On 1 September, Fridinskii said that 171 Chechen fighters have surrendered of whom 143 have been granted amnesty. The previous day, Chechen Prosecutor-General Vladimir Kravchenko said 145 Chechens have been granted amnesty. A source in the pro-Moscow Chechen administration told ITAR-TASS on 2 September that those who surrendered included two prominent field commanders and the former head of security in Chechen President Aslan Maskhadov's government. Some 500 Chechen fighters laid down their arms under an amnesty declared in 1999.

Between 40-50 Chechen fighters reportedly surrendered during the first week after the amnesty took effect, and on 20 June, Chechen administration head Akhmed-hadji Kadyrov predicted that "any day now, more than 200 militants will give themselves up," according to ITAR-TASS. One week later, on 27 June, Kadyrov said that "a large group, some 250 people, have expressed the desire to lay down their arms." On 8 July, Kravchenko said that Chechen law enforcement agencies were conducting talks with 200 Chechen fighters on their possible surrender.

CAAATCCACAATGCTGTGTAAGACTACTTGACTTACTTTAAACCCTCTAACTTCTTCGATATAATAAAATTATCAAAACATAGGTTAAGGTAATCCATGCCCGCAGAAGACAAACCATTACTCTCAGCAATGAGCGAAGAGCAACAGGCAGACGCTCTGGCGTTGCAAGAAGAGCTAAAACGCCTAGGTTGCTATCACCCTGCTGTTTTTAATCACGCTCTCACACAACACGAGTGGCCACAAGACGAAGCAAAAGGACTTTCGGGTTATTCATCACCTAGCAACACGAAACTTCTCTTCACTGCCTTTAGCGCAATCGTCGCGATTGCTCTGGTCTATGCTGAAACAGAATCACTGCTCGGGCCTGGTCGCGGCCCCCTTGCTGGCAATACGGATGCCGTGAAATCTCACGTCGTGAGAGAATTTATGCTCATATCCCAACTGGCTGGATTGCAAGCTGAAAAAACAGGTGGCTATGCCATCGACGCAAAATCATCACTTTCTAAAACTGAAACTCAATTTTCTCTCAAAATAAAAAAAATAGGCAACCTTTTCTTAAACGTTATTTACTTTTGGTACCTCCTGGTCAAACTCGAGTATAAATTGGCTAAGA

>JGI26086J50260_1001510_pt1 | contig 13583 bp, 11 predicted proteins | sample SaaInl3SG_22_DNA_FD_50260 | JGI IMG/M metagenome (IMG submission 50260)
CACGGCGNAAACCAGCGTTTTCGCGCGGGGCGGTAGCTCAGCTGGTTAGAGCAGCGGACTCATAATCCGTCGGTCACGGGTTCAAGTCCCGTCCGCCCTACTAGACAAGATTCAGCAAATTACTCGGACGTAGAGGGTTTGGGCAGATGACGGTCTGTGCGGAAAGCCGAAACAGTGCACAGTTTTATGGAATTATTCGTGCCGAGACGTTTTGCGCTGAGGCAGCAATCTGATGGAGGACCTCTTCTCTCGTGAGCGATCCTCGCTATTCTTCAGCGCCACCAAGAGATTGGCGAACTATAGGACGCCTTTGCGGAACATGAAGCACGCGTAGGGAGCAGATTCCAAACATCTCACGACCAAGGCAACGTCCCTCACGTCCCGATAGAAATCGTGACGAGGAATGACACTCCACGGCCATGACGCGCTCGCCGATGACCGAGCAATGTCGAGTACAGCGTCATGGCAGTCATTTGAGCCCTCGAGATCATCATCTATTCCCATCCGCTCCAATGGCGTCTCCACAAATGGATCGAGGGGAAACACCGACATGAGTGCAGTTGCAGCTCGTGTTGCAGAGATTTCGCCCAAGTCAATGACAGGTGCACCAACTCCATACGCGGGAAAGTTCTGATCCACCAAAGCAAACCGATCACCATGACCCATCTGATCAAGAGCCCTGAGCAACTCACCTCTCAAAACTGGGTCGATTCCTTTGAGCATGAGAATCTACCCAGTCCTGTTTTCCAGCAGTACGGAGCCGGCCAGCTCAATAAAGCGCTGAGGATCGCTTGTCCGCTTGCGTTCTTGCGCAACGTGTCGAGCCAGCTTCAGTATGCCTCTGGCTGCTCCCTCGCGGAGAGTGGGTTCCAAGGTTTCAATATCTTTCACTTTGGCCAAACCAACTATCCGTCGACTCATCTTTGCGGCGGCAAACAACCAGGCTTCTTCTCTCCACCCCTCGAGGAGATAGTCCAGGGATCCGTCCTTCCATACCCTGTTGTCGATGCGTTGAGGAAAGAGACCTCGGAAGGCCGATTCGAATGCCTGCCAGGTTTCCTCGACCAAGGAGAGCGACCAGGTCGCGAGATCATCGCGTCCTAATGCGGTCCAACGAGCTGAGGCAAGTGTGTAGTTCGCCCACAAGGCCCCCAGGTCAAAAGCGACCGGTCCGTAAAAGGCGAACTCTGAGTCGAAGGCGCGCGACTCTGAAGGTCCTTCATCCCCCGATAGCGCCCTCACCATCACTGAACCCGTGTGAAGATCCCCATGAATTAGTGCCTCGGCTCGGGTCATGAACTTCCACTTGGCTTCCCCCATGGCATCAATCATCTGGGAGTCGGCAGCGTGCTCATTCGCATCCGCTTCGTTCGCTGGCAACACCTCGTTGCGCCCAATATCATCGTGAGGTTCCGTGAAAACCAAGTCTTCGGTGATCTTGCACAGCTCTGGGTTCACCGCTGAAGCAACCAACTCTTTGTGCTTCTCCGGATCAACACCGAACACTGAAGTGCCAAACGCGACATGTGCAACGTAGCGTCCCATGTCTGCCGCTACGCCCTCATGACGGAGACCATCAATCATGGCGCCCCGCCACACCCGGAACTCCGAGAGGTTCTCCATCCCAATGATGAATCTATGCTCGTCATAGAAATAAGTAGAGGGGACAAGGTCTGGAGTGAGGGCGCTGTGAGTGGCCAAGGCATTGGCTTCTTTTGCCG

The deadline for Chechen fighters to lay down their arms expired on 31 August, but Kadyrov wrote to Duma Speaker Gennadii Seleznev on 29 August asking for it to be extended by three months. Kadyrov said that at least 300 more Chechen fighters are ready to surrender. (Liz Fuller)